DOI: 10.4103/ijciis.ijciis_26_23 ISSN: 2229-5151

Cardiac tamponade and basilar artery aneurysm following leptospirosis: A case report

Saumitra Misra, Syed Nabeel Muzaffar, Shubhajeet Roy, Shashank Prajapati
  • Critical Care and Intensive Care Medicine
  • Public Health, Environmental and Occupational Health
  • Emergency Medicine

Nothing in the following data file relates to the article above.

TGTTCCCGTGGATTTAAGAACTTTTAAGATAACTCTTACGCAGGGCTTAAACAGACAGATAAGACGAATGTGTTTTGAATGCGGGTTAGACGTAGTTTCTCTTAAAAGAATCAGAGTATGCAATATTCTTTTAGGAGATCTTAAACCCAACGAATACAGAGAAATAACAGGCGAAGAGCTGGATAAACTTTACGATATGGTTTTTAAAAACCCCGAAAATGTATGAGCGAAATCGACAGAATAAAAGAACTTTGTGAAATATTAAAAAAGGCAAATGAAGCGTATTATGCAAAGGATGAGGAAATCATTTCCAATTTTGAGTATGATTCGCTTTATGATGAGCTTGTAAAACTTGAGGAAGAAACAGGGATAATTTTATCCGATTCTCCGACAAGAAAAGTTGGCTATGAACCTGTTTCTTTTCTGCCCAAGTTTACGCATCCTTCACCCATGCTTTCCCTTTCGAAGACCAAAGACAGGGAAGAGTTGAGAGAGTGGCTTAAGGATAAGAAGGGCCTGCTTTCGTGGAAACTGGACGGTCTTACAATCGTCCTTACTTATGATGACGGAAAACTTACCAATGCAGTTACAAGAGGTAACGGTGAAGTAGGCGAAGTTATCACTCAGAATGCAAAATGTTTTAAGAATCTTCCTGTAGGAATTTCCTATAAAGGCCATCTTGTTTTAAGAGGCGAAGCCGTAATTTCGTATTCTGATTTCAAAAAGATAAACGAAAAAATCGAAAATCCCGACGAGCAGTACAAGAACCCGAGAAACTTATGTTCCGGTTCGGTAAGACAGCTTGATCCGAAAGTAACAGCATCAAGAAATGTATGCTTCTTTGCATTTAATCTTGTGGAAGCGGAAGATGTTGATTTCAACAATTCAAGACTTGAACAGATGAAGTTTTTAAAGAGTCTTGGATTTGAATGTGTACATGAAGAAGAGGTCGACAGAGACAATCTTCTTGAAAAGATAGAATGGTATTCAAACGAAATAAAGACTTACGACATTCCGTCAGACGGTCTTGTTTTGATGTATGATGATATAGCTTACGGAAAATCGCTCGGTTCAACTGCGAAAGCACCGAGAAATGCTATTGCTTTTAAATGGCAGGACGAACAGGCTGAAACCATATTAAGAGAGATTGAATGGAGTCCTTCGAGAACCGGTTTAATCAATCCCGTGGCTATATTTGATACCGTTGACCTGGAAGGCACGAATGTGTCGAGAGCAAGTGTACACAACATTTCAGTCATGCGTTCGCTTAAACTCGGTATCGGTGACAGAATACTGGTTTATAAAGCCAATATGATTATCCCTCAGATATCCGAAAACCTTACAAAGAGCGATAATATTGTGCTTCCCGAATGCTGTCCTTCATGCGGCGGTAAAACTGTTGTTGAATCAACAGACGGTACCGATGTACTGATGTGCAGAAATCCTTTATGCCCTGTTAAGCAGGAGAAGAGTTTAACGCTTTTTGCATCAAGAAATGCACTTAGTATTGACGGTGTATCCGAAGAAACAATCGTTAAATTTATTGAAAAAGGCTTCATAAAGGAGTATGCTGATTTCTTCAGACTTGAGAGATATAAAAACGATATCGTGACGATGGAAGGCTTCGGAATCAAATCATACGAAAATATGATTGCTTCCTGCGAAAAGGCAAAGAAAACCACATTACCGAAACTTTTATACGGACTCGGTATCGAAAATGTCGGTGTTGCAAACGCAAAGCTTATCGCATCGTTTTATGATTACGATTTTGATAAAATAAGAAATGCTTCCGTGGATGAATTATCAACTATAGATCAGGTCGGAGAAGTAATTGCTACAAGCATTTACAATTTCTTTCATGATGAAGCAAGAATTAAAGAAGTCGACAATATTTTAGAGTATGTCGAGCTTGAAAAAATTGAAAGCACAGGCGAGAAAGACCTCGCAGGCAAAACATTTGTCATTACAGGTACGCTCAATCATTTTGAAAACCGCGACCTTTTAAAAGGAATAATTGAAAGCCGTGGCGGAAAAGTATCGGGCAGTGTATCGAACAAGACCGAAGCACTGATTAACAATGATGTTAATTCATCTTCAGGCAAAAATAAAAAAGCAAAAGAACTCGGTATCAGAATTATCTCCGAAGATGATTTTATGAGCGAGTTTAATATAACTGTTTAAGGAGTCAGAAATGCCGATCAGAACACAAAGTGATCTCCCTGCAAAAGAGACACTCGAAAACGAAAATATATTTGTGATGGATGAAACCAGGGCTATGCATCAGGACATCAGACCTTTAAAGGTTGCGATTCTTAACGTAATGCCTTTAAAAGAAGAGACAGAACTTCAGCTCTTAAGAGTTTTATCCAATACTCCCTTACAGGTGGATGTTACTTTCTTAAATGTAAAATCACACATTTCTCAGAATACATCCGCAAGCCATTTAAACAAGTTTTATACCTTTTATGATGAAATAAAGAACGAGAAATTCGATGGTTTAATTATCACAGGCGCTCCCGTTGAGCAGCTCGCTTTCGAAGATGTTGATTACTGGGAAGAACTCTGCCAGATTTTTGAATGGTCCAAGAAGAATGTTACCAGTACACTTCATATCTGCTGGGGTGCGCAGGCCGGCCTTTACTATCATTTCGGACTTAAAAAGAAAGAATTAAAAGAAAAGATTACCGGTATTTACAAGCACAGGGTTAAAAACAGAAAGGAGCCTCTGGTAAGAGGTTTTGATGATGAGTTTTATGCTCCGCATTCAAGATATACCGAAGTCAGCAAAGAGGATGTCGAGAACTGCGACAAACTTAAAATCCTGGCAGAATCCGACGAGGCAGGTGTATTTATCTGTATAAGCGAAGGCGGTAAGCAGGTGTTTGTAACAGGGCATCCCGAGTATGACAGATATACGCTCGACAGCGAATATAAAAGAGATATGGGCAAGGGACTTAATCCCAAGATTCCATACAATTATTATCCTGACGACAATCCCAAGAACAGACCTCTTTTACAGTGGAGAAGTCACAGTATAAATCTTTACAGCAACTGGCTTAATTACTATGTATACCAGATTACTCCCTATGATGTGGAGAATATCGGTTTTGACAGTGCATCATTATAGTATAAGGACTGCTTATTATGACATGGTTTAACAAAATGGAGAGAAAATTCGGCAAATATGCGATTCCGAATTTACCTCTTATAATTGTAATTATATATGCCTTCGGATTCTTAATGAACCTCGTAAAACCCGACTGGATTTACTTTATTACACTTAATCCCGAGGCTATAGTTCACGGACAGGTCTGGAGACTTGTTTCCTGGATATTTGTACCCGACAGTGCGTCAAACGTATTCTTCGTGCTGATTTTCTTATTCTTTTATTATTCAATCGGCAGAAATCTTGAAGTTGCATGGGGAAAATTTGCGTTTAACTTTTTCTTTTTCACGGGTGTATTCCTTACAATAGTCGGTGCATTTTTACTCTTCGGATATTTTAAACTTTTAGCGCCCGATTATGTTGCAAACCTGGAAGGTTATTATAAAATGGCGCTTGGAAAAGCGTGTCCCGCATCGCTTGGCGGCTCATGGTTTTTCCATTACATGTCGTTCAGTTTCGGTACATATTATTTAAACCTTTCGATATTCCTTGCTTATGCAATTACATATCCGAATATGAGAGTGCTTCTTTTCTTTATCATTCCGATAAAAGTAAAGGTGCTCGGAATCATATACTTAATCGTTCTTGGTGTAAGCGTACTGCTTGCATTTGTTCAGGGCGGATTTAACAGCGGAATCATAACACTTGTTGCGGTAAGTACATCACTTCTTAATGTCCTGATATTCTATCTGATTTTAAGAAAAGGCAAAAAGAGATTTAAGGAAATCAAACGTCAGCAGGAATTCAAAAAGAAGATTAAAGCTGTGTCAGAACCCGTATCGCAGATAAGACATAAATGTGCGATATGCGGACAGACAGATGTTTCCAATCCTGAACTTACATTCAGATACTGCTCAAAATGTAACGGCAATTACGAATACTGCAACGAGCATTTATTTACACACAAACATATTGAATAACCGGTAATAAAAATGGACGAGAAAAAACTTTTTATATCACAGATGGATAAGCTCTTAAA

Complications involving the heart are rare in leptospirosis, and cardiac tamponade is still rarer. We report the case of a 42-year-old hypertensive woman who presented with complaints of cough for 2 months and breathlessness for 1 month. One month later, she developed shortness of breath and loss of consciousness. The patient had a history of hemiparesis. Serum anti-Leptospira immunoglobulin M ELISA was positive. Ultrasound showed pericardial tamponade and hemorrhagic collection. Two-dimensional echocardiography showed minimal effusion posterior to the left ventricle and no effusion present to the right ventricle. High-resolution computerized tomography revealed patchy areas of ground glass opacities in bilateral upper and bilateral lower lobes, prominent bronchovascular markings bilaterally, and minimal pericardial thickening. Magnetic resonance imaging of the brain showed small chronic infarcts in bilateral corona radiata and basal ganglia. A magnetic resonance angiogram of the brain showed a basilar top aneurysm, which was an incidental finding. No signs of rupture of the aneurysm were seen. Digital subtraction angiography showed 50%–70% stenosis at the junction of the V3–V4 segments of the vertebral artery. The right lower limb immobilization, along with ecosprin, ivabradine, amlodipine, and fluconazole, was started, to which the patient responded well.

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